Irritable bowel syndrome (IBS) is a common condition characterized by abdominal discomfort associated with altered bowel movements and is currently diagnosed according to the new Rome IV criteria.
Recent research has shown that many symptoms of IBS are related to hypersensitivity of the nerves found in the wall of the gastrointestinal tract. These nerves are distinct from those in your spinal cord and brain. For some people, IBS may arise from how the gut nerves communicate with the brain, or how the brain processes that information.
In Western countries, IBS seems to affect women twice as often as men. IBS is very common, occurring in up to 15 percent of the United States population. Most people with IBS develop their first symptoms before the age of 40, with many patients recalling the onset of symptoms during childhood or young adulthood. There appears to be a familial component, as many IBS patients report having a family member with similar symptoms. Less commonly, the symptoms of IBS develop after a severe intestinal infection; this is called post-infectious IBS.
It is important to note that IBS is very different than the similarly named disease inflammatory bowel disease (IBD).
Patients have expressed their concerns regarding the adequacy and effectiveness of current treatments for irritable bowel syndrome.
In one randomized control study, 233 patients in the United Kingdom had irritable bowel syndrome with average duration of 13 years and score of at least 100 on the IBS Symptom Severity Score (SSS) were recruited.
Nine professional acupuncturists provided the acupuncture, and all were registered with the British Acupuncture Council with at least three years’ post qualification experience, and were working at independent clinics. Their practice style was based on principles of Traditional Chinese Medicine or “TCM”. Acupuncturists provided up to 10 sessions of acupuncture, adapted from a previously tested protocol , which allowed explanations and life-style advice based on acupuncture theory and clinical judgement . While actual selection of points was individualised for patients and allowed to change over time, there was standardisation of the function of the acupuncture based on the theoretical frameworks used, an approach proposed for maintaining interventional integrity when delivering complex interventions .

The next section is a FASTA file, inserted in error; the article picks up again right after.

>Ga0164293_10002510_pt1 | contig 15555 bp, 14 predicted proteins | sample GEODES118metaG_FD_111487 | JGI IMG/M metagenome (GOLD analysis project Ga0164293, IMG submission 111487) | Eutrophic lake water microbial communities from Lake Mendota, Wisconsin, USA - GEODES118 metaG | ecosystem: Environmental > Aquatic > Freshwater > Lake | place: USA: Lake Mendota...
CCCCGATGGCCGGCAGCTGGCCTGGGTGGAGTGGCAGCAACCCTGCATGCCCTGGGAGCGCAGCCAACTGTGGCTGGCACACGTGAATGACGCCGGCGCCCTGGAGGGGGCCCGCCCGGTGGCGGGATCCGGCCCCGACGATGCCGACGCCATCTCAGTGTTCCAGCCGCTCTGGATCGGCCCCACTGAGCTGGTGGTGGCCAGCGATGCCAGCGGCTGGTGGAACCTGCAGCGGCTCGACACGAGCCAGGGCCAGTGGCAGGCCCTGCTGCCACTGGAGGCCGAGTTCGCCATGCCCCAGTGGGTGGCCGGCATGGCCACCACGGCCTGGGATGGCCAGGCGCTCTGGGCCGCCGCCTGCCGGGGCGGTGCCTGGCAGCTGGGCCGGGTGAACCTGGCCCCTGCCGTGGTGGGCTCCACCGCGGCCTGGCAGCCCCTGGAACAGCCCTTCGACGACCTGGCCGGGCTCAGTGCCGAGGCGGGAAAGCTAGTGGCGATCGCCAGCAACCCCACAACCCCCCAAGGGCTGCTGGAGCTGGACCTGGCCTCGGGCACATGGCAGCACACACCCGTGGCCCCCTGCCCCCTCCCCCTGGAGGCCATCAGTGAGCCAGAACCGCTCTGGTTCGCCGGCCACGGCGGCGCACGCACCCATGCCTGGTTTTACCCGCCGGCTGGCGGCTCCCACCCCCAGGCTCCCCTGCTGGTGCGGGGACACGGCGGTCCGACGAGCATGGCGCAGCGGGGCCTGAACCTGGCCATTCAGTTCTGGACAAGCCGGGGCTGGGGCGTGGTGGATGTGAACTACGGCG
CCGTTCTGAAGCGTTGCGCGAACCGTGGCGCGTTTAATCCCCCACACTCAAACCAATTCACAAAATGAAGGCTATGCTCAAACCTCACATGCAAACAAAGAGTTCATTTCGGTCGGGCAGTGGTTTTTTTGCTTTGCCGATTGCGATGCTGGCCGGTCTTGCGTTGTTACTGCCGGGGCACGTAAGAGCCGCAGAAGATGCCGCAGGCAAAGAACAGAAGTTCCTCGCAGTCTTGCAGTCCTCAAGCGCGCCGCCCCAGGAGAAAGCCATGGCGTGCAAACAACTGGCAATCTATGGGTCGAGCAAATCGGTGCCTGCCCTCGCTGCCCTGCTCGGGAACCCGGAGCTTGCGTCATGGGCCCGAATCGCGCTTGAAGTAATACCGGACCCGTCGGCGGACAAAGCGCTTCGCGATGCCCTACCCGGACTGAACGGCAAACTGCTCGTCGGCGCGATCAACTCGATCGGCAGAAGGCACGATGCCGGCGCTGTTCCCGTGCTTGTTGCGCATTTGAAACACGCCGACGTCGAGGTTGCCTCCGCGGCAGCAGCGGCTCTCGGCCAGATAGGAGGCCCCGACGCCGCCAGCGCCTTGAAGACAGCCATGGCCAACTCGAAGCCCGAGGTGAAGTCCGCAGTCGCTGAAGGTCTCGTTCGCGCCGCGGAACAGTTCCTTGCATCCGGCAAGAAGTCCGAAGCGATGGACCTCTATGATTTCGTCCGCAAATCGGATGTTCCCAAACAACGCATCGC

All patients remained under the care of their general practitioner, and received usual care according to need. We documented usual care, for both NHS and non-NHS treatments, in both groups at three, six, nine and 12 months.
For patients with chronic irritable bowel syndrome, our study showed that acupuncture provided as an adjunct in primary care is associated with a small yet statistically significant clinical reduction in symptoms at three months. This was reflected in 49% of patients in the acupuncture group and 31% in the usual care group improving by more than 50 points in their IBS SSS score, with six being the number-needed-to-treat. This effect was largely sustained through to 12 months. Acupuncture for this group of patients had a high level of acceptability, as shown by the willingness by patients to attend for acupuncture once they had commenced treatment, completing on average 9 out of the 10 weekly acupuncture sessions that were available.
This study had the longest duration by the time of publication in terms of collecting outcome data through to 12 months after randomisation. By contrast, most other studies have been conducted within hospital based settings, with more narrowly defined populations, smaller sample sizes and shorter term follow-ups.
In a rigorously conducted pragmatic randomised controlled trial, investigators have evaluated the effectiveness of acupuncture as a treatment for irritable bowel syndrome when offered as an adjunct to usual treatment in primary care. Acupuncture was found to significantly improve outcomes at three months, with the number needed to treat being six. They found some evidence of a sustained benefit over the longer term. Acupuncture should be considered as a potential treatment option in primary care alongside other evidence-based treatments.
This study is very convincing. Our clinic provide advanced options if effectiveness of regular acupuncture is not impressive.
Hugh MacPherson, Helen Tilbrook, J Martin Bland, Karen Bloor, Sally Brabyn, Helen Cox, Arthur Ricky Kang'ombe, Mei-See Man, Tracy Stuardi, David Torgerson, Ian Watt, Peter Whorwell. Acupuncture for irritable bowel syndrome: primary care based pragmatic randomised controlled trial. BMC Gastroenterol. 2012 ;12:150. doi: 10.1186/1471-230X-12-150.